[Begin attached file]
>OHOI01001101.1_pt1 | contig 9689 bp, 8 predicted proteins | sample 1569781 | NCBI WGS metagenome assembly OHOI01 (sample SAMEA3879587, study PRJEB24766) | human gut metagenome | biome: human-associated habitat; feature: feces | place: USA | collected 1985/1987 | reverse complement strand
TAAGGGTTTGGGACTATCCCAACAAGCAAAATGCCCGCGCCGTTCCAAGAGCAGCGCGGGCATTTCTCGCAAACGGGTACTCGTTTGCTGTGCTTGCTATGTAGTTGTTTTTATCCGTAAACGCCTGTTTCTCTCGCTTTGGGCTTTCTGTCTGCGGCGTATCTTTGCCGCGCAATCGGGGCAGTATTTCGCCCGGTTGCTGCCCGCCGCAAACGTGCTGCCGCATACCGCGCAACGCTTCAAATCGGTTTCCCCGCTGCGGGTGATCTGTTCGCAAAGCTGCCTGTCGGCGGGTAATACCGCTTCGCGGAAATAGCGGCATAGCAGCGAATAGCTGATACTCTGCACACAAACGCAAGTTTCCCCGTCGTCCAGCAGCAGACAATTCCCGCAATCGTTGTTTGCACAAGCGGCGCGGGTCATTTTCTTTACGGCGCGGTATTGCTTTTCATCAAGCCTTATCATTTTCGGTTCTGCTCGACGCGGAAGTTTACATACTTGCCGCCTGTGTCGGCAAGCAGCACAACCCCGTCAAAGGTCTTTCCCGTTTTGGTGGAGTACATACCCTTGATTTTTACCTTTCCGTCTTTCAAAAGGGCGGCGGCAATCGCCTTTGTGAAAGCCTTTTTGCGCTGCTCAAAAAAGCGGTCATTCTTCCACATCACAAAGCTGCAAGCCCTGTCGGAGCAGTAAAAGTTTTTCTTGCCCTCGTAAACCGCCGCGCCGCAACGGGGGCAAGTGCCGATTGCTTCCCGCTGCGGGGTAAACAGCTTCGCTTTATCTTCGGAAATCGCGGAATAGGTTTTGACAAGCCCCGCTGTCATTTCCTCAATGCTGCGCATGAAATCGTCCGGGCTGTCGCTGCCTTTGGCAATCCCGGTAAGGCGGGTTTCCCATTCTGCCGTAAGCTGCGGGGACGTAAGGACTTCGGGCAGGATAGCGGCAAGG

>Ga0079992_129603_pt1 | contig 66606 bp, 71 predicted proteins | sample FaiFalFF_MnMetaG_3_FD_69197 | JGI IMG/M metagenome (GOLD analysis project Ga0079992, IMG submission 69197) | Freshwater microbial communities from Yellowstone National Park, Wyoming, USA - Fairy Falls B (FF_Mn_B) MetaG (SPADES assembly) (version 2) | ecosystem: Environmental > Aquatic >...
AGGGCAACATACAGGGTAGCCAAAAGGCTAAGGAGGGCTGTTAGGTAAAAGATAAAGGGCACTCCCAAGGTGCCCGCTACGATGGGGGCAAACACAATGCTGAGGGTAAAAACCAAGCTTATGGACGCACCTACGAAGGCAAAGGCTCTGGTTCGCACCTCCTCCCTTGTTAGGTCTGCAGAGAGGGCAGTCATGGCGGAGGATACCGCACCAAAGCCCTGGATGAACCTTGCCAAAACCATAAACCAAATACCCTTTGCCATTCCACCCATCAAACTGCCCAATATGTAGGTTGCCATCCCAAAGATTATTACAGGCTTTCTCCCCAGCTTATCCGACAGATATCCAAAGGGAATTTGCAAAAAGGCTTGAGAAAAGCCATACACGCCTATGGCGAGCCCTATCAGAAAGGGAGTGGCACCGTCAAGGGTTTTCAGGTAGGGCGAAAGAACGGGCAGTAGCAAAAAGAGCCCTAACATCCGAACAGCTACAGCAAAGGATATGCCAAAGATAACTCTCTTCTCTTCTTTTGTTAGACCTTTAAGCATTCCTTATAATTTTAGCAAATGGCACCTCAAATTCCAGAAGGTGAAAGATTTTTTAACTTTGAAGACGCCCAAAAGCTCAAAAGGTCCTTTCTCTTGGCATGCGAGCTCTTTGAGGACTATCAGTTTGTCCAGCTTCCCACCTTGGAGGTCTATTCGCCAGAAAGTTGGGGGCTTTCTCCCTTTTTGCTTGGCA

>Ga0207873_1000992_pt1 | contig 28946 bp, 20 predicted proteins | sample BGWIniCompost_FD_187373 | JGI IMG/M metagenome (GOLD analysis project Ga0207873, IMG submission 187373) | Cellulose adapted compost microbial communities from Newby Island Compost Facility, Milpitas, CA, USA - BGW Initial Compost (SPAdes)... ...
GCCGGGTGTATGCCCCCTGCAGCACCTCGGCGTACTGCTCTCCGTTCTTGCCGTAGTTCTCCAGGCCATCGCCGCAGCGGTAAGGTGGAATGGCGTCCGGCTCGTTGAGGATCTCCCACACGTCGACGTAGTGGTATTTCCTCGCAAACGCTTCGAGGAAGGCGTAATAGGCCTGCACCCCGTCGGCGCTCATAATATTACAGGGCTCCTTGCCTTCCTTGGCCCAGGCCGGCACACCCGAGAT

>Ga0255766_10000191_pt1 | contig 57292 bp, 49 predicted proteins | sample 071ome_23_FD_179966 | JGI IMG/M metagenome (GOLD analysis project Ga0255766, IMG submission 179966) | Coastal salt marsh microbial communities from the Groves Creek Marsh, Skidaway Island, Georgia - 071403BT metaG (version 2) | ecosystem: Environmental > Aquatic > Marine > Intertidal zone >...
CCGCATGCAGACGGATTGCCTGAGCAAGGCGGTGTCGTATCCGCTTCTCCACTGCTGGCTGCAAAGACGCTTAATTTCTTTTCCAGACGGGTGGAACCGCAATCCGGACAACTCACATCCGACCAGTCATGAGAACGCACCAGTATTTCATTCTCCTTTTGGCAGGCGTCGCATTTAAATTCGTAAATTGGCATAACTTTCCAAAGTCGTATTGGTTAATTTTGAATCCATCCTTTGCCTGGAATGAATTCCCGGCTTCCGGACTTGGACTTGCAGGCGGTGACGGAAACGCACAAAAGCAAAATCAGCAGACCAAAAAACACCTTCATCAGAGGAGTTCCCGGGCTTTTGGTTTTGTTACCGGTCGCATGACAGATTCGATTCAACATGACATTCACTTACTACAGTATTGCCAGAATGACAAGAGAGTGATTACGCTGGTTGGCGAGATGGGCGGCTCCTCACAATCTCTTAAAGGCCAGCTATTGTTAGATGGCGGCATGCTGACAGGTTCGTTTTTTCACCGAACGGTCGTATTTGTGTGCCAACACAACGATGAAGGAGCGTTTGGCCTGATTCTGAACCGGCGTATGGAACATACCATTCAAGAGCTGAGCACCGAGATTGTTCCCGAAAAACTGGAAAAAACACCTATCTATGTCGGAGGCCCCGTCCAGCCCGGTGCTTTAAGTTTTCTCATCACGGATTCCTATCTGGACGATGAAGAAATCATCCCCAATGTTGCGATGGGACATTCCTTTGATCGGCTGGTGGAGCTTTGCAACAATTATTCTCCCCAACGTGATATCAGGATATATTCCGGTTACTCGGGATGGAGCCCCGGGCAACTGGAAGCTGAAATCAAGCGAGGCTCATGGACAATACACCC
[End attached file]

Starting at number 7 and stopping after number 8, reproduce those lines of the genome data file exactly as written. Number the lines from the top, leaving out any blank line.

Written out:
>Ga0255766_10000191_pt1 | contig 57292 bp, 49 predicted proteins | sample 071ome_23_FD_179966 | JGI IMG/M metagenome (GOLD analysis project Ga0255766, IMG submission 179966) | Coastal salt marsh microbial communities from the Groves Creek Marsh, Skidaway Island, Georgia - 071403BT metaG (version 2) | ecosystem: Environmental > Aquatic > Marine > Intertidal zone >...
CCGCATGCAGACGGATTGCCTGAGCAAGGCGGTGTCGTATCCGCTTCTCCACTGCTGGCTGCAAAGACGCTTAATTTCTTTTCCAGACGGGTGGAACCGCAATCCGGACAACTCACATCCGACCAGTCATGAGAACGCACCAGTATTTCATTCTCCTTTTGGCAGGCGTCGCATTTAAATTCGTAAATTGGCATAACTTTCCAAAGTCGTATTGGTTAATTTTGAATCCATCCTTTGCCTGGAATGAATTCCCGGCTTCCGGACTTGGACTTGCAGGCGGTGACGGAAACGCACAAAAGCAAAATCAGCAGACCAAAAAACACCTTCATCAGAGGAGTTCCCGGGCTTTTGGTTTTGTTACCGGTCGCATGACAGATTCGATTCAACATGACATTCACTTACTACAGTATTGCCAGAATGACAAGAGAGTGATTACGCTGGTTGGCGAGATGGGCGGCTCCTCACAATCTCTTAAAGGCCAGCTATTGTTAGATGGCGGCATGCTGACAGGTTCGTTTTTTCACCGAACGGTCGTATTTGTGTGCCAACACAACGATGAAGGAGCGTTTGGCCTGATTCTGAACCGGCGTATGGAACATACCATTCAAGAGCTGAGCACCGAGATTGTTCCCGAAAAACTGGAAAAAACACCTATCTATGTCGGAGGCCCCGTCCAGCCCGGTGCTTTAAGTTTTCTCATCACGGATTCCTATCTGGACGATGAAGAAATCATCCCCAATGTTGCGATGGGACATTCCTTTGATCGGCTGGTGGAGCTTTGCAACAATTATTCTCCCCAACGTGATATCAGGATATATTCCGGTTACTCGGGATGGAGCCCCGGGCAACTGGAAGCTGAAATCAAGCGAGGCTCATGGACAATACACCC